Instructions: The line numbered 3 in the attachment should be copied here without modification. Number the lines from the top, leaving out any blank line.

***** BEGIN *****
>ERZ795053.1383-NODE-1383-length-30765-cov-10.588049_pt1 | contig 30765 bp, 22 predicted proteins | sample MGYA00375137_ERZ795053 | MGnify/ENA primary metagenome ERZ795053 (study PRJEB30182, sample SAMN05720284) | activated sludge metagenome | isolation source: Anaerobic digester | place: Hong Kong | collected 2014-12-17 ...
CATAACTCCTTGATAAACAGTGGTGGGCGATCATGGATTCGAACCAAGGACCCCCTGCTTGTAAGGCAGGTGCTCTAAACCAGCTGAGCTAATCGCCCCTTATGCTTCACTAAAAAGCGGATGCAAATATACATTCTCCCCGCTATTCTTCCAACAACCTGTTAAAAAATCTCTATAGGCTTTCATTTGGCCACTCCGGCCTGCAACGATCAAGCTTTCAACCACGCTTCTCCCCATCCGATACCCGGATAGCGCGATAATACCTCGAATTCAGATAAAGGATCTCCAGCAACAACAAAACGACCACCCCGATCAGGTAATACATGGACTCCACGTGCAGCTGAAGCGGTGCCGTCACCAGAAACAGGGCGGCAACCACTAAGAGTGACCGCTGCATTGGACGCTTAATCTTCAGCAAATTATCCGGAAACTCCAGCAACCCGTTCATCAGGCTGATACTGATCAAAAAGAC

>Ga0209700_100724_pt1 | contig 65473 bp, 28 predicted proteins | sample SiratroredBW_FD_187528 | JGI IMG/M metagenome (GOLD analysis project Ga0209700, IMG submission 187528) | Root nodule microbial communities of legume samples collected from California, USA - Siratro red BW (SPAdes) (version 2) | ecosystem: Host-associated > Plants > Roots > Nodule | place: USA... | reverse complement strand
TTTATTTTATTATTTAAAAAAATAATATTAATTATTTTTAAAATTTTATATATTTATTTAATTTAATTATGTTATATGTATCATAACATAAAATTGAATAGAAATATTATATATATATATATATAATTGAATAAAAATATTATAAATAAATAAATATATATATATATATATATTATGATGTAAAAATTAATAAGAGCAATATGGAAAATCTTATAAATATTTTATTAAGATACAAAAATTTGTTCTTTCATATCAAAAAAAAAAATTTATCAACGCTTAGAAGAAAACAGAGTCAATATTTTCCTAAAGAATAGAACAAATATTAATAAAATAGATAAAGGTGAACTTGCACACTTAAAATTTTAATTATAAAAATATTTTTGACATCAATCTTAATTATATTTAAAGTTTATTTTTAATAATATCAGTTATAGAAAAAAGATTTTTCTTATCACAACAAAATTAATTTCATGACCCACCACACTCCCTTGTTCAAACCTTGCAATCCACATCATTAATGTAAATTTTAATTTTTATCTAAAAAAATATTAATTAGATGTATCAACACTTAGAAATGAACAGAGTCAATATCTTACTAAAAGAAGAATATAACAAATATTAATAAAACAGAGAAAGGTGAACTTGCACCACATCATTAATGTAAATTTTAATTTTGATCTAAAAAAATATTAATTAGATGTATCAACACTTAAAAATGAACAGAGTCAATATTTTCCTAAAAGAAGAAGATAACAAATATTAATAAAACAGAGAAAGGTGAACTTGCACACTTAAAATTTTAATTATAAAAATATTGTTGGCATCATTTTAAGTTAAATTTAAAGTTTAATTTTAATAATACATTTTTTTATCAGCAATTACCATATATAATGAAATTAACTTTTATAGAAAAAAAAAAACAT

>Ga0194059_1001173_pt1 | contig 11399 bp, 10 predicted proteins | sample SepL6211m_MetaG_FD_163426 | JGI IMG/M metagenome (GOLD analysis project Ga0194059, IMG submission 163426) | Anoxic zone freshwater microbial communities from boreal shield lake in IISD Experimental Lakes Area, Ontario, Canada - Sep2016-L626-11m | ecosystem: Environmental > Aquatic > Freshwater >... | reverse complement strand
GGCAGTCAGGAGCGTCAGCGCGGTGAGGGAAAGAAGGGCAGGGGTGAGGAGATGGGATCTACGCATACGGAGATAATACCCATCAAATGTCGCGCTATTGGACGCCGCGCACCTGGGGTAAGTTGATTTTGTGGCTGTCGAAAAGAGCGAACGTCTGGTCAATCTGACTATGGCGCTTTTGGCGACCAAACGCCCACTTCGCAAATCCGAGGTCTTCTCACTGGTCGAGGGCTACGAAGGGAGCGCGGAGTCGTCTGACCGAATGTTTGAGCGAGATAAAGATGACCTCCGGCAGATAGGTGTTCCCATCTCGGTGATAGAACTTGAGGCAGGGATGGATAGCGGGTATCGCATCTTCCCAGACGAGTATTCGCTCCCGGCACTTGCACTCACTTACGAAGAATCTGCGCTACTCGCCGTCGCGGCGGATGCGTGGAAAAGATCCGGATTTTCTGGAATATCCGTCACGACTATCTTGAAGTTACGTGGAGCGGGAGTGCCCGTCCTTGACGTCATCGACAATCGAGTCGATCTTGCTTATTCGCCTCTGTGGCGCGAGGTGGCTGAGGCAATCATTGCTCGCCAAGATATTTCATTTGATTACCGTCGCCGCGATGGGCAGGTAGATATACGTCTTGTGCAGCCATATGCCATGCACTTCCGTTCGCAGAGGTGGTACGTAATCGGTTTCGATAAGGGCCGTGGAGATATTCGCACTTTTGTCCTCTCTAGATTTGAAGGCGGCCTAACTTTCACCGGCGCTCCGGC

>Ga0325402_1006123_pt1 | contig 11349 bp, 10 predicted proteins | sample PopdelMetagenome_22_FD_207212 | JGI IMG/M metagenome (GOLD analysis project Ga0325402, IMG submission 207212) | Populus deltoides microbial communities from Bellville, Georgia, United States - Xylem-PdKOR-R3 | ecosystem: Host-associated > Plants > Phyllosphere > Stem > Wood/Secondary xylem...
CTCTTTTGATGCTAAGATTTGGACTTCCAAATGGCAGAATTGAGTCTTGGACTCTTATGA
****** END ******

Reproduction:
>Ga0209700_100724_pt1 | contig 65473 bp, 28 predicted proteins | sample SiratroredBW_FD_187528 | JGI IMG/M metagenome (GOLD analysis project Ga0209700, IMG submission 187528) | Root nodule microbial communities of legume samples collected from California, USA - Siratro red BW (SPAdes) (version 2) | ecosystem: Host-associated > Plants > Roots > Nodule | place: USA... | reverse complement strand